Tropical storm Florence lumbered inland on Saturday, knocking down trees, flooding rivers, and dumping sheets of rain in the Carolinas where the death toll climbed to at least eight.
It diminished from hurricane force as it came ashore, but forecasters said the 350-mile-wide storm's slow progress across North and South Carolina could leave much of the region under water in the coming days.
By Saturday afternoon, Florence was inching west at 3 mph (6 kph), with its center located about 50 miles (85 kilometers) west of Myrtle Beach, South Carolina. Forecasters say prolonged rainfall from Florence could produce catastrophic flash flooding and significant river flooding.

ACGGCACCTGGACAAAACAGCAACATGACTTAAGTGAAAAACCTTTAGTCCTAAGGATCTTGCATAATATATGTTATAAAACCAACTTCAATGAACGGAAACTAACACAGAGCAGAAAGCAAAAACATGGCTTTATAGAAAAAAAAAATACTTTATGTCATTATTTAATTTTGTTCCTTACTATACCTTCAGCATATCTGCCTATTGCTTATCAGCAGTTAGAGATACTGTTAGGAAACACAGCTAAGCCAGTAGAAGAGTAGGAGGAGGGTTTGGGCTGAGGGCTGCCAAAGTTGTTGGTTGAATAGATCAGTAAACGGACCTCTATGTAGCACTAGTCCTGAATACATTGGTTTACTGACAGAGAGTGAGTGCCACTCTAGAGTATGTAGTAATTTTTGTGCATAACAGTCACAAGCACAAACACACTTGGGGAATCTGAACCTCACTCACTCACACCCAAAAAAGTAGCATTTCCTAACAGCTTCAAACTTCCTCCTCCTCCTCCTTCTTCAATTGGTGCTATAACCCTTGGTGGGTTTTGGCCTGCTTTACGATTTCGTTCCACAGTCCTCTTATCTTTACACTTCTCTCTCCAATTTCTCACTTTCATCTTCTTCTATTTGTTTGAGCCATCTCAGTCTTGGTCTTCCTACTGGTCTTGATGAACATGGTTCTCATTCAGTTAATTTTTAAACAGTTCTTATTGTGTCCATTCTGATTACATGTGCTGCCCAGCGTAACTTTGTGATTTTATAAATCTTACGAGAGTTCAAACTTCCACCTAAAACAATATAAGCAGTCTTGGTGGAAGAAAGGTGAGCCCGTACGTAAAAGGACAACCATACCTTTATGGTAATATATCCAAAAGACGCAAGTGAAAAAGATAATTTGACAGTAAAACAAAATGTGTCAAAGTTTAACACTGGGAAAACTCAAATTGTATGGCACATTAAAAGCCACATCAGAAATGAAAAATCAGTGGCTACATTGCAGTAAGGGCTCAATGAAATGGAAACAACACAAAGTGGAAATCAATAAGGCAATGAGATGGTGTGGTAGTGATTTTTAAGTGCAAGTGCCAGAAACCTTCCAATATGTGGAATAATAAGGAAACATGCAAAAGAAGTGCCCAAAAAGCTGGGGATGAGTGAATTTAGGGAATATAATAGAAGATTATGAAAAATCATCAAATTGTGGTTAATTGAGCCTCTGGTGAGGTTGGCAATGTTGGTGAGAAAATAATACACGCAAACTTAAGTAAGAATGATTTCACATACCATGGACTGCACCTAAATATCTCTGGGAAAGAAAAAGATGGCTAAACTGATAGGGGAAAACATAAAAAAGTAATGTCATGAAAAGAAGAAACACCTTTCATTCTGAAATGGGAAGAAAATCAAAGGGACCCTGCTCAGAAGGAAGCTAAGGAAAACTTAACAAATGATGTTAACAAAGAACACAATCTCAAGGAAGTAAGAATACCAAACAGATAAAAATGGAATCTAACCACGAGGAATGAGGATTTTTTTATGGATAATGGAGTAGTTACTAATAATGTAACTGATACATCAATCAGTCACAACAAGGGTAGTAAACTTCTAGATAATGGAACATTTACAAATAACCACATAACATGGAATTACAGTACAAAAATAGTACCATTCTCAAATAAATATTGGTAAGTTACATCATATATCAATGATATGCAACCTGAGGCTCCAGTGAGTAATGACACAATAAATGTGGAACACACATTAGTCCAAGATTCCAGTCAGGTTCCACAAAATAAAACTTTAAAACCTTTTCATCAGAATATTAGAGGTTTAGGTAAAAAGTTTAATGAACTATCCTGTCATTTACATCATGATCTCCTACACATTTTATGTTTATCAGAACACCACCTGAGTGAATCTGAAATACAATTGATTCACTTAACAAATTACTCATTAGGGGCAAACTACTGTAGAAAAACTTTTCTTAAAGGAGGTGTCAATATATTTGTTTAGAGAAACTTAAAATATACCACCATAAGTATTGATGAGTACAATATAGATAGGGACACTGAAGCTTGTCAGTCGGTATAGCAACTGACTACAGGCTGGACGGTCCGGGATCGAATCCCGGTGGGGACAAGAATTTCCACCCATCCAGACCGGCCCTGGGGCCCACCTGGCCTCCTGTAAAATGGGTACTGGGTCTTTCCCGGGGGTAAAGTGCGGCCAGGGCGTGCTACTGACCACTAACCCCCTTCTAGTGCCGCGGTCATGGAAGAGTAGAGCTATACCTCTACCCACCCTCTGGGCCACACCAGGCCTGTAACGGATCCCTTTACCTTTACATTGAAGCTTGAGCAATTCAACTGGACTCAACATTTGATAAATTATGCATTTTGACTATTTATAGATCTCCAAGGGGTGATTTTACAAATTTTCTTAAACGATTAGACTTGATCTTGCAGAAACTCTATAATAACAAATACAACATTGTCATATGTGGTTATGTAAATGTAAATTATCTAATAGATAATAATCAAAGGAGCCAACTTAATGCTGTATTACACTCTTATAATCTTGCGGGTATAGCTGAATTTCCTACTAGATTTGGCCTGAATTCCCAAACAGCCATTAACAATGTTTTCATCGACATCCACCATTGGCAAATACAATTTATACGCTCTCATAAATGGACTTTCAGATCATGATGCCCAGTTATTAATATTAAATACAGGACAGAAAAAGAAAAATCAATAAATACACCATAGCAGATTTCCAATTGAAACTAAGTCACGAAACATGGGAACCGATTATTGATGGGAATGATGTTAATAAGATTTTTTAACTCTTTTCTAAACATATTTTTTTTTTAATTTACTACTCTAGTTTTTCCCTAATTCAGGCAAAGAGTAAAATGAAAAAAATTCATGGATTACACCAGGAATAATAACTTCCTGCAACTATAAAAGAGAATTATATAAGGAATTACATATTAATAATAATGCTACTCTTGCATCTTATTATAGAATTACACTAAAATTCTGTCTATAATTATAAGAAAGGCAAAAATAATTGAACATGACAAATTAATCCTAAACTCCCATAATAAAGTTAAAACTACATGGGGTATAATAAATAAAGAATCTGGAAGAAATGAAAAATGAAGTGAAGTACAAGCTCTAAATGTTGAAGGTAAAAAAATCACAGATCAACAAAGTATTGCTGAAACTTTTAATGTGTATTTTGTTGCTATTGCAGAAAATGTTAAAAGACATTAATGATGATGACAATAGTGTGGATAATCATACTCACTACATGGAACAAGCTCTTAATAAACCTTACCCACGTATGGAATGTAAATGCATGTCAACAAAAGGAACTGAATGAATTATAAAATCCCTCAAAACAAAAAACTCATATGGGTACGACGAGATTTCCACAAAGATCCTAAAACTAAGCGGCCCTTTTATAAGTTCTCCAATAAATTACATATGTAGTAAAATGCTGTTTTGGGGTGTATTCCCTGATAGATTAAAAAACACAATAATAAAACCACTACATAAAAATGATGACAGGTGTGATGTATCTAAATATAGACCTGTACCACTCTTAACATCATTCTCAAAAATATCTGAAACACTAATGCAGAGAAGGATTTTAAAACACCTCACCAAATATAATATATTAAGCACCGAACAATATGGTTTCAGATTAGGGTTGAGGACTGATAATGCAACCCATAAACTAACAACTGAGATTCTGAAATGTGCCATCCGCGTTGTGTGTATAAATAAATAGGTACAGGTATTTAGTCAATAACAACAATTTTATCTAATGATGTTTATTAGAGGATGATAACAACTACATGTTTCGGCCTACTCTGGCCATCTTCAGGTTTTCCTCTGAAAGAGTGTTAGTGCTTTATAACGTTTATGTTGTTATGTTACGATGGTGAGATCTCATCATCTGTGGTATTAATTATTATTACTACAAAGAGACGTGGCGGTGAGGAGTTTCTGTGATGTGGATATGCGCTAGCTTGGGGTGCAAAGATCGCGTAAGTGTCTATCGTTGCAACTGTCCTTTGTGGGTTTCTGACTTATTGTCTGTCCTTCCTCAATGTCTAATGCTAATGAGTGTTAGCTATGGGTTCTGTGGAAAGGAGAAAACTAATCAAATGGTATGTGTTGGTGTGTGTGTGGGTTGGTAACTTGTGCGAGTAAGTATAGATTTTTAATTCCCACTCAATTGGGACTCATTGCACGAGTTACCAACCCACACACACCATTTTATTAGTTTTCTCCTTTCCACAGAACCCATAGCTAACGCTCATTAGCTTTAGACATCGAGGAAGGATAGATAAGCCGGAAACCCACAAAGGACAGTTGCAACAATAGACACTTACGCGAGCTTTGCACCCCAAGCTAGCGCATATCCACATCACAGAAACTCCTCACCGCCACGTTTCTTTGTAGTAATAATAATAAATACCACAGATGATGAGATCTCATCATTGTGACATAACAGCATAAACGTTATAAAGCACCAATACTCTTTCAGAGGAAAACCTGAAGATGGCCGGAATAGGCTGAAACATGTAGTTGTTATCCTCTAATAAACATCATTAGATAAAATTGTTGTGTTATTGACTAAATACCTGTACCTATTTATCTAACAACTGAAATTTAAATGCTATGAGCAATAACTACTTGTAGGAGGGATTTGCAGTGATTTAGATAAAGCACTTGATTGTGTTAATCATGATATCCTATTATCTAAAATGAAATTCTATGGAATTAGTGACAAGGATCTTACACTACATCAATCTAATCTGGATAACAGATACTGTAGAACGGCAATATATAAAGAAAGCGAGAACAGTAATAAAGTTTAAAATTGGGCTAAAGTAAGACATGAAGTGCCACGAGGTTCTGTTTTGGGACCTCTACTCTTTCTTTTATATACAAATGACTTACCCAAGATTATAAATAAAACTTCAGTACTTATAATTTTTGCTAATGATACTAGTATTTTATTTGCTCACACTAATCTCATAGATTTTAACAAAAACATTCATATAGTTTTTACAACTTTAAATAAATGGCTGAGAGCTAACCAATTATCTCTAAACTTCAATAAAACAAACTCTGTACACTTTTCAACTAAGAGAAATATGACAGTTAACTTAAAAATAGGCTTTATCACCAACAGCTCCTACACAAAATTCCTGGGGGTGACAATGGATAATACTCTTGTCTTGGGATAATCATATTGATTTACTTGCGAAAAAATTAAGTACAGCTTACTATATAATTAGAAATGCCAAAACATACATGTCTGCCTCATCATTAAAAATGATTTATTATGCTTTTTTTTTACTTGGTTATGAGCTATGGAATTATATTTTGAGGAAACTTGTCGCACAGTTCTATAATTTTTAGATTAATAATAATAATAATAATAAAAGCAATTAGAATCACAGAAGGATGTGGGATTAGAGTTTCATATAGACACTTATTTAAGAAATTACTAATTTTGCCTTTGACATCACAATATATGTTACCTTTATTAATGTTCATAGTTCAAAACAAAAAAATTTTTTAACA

Tropical storm-force winds stretched up to 150 miles (240 kph) from the storm's center.
"This storm is relentless and excruciating," North Carolina Governor Roy Cooper told CNN late on Friday. "There is probably not a county or a person that will not be affected in some way by this very massive and violent storm."
A mother and baby were killed when a tree fell on their home in Wilmington, North Carolina. The child's injured father was taken to hospital. In Pender County, a woman died of a heart attack; paramedics trying to reach her were blocked by debris.
Two people died in Lenoir County. A 78-year-old man was electrocuted attempting to connect extension cords while another man died when he was blown down by high winds while checking on his hunting dogs, a county spokesman said.